Senator Dianne Feinstein has introduced similar legislation (S. 424) in the Senate.

For more information on the bill, or to cosponsor, please call either Dave LesStrang in Rep. Lewis' office (x55861) or Jennifer Pharaoh in Rep. Thompson's office (x53311). The deadline to cosponsor the bill is Monday, April 30.

 

Growth At The Ballot Box: Brookings Report Released

The Brookings Institution recently released Growth At The Ballot Box: Electing The Shape of Communities in November 2000. The report identifies and examines those ballot measures that went before voters on Election Day 2000 which, if passed, would have impacted the quality and pace of growth in states and communities.

Researchers found that there were 553 state and local ballot measures related to growth, with 72.2% of them passing. Of the measures, nearly half (257 or 44.7%) dealt with the preservation of open space, and 201 of those passed. Also, of the 553 measures, 26.1% were related to infrastructure, 16.3% were designed to regulate growth, and 8.5% were designed to promote economic development.

Of the 38 states that had statewide or local measures on growth, California had the most -- a total of 78 measures. Of these, two were statewide measures and the remainder local measures pertaining to growth. The first statewide measure, Proposition 37, failed on the ballot. It would have required a 2/3rds vote of the legislature or 2/3rds of local voters to impose future state or local fees to study or mitigate an activity's environmental, societal or economic effects. The other statewide measure, Proposition 39, dealing with infrastructure and specifically schools, was approved by voters.

The report outlines each measure by state and indicates which of them were approved by voters. The report can be viewed in its entirety at http://www.brook.edu/urban .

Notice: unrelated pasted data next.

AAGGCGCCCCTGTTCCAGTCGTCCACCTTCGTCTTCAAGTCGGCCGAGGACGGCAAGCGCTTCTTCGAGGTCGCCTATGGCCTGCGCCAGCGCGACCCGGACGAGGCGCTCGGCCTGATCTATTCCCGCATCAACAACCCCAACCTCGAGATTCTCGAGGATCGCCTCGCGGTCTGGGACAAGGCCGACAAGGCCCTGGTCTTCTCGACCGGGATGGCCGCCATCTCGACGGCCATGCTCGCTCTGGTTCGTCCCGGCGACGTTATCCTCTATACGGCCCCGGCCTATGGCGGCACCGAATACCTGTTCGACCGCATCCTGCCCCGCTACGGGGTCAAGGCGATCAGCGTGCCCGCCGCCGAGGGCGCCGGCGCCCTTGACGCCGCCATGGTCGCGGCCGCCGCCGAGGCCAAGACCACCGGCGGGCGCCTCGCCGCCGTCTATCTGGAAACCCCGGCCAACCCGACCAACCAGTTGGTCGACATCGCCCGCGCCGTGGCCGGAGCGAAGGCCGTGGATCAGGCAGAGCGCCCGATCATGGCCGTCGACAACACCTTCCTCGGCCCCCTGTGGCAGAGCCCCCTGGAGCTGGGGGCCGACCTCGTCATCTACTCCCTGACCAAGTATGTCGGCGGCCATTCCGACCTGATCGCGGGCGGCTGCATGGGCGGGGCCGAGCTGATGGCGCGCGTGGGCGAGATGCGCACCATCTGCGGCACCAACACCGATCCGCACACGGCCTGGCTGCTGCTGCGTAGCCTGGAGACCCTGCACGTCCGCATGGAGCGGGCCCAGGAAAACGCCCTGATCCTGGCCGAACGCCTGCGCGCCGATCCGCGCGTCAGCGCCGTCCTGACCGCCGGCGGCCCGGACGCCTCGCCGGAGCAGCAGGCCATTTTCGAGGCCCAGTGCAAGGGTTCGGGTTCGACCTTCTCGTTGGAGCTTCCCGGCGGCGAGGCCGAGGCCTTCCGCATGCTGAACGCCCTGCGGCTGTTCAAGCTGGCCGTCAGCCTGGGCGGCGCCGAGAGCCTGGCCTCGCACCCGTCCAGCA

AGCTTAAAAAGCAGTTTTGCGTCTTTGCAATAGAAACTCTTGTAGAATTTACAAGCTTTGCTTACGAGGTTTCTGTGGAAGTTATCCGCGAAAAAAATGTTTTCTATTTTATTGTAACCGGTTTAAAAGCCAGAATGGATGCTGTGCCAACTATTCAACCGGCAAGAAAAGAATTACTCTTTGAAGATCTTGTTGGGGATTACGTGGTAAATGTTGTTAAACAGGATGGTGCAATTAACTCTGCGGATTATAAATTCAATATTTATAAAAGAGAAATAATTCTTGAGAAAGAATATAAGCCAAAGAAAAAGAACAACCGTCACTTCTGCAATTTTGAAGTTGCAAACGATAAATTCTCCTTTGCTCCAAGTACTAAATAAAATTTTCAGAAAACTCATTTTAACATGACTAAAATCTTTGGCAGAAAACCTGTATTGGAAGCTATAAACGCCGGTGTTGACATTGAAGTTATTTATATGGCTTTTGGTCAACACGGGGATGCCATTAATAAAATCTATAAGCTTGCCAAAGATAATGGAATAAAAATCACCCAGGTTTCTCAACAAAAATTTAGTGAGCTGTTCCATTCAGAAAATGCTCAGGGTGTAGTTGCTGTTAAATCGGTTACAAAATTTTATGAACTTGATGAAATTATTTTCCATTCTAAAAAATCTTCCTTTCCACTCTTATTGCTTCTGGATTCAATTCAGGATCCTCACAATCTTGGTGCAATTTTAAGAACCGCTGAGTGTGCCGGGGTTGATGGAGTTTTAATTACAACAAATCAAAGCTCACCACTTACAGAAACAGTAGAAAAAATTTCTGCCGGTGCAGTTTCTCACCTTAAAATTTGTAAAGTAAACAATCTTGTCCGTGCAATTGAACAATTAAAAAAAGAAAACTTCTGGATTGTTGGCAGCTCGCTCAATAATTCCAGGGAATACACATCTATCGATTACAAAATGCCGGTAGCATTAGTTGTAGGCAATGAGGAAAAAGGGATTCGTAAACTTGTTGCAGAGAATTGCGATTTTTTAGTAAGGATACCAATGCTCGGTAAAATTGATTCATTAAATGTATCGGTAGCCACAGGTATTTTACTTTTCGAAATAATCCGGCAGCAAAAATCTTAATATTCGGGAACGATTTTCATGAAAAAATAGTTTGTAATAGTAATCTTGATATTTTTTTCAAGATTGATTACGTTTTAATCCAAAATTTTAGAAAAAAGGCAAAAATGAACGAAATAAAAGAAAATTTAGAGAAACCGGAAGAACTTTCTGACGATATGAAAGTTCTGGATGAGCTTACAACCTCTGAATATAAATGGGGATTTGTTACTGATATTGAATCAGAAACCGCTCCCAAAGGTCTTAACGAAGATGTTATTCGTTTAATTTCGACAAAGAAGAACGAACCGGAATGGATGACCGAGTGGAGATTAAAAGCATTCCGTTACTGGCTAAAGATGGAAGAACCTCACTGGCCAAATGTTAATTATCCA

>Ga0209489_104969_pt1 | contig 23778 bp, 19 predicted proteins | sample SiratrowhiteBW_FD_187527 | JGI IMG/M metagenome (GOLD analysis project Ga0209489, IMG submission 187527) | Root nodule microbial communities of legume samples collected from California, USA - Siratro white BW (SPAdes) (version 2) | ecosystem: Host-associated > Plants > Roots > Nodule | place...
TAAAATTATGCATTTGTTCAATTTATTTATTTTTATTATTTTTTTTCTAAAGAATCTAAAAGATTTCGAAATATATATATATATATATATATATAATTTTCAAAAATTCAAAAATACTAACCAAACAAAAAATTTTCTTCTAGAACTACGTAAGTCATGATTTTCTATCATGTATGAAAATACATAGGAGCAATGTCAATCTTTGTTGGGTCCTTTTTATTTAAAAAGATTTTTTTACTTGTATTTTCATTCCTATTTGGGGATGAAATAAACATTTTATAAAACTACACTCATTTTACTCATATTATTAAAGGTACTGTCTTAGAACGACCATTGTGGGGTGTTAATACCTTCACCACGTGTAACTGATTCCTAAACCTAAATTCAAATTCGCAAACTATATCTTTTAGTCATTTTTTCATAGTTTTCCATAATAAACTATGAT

New Regionalism and Regional Cooperation in California

A recently-released report from the Center for California Studies at California State University, Sacramento, entitled Drawing Lessons From Regional Successes: "New Regionalism" and the Prospects for Regional Cooperation in California, examines the challenges facing California regions and analyzes the success of different forms of regional government.

The report written Dr. Robert J. Wise, Chair of the Department of Public Policy and Administration at CSU Sacramento, provides an analysis of how political support for regional governance was obtained, as well as an analysis of the first wave of county-level regional governance institutions in California. The report also provides an analysis of city-county consolidation in the U.S. and of "New Regionalism" and the emergence of California's Regional Alliances or Initiatives.

The report provides specific policy recommendations for the state legislature to assist in developing greater regionalism and cooperation in the state. The policy recommendations include the following: shifting local sales tax to California counties and holding cities harmless via property taxes; using a percentage of property taxes to create regional per capita needs-based Fiscal Disparities Funds; and creating incentives for using voluntary tax sharing within counties.

This report can be viewed in its entirety at the following website: http://www.csus.edu/calst/government_affairs/faculty_fellows_reports.html .

 

California Ranks Third in Auto Related Business

According to a recently released report by the University of Michigan, California ranks third behind Michigan and Ohio in the economic importance of its auto industry. According to the study which is based on data collected in 1998 and 1999, California's auto industry generated 462,900 jobs and $17.8 billion in wages and benefits, while Michigan generated one million jobs and $44.7 billion in wages and benefits and Ohio generate 630,800 jobs and $22.6 billion in wages and benefits.

Nationally, according to the report, auto related employment accounted for 6.6 million jobs and $242.8 billion in wages and benefits. The report also examines dealerships, motor vehicle production and facilities. The report indicates California dealerships generate $68.4 billion in annual sales. California has 106 automotive facilities which may include parts distribution, corporate offices, research and development, and engineering and design facilities.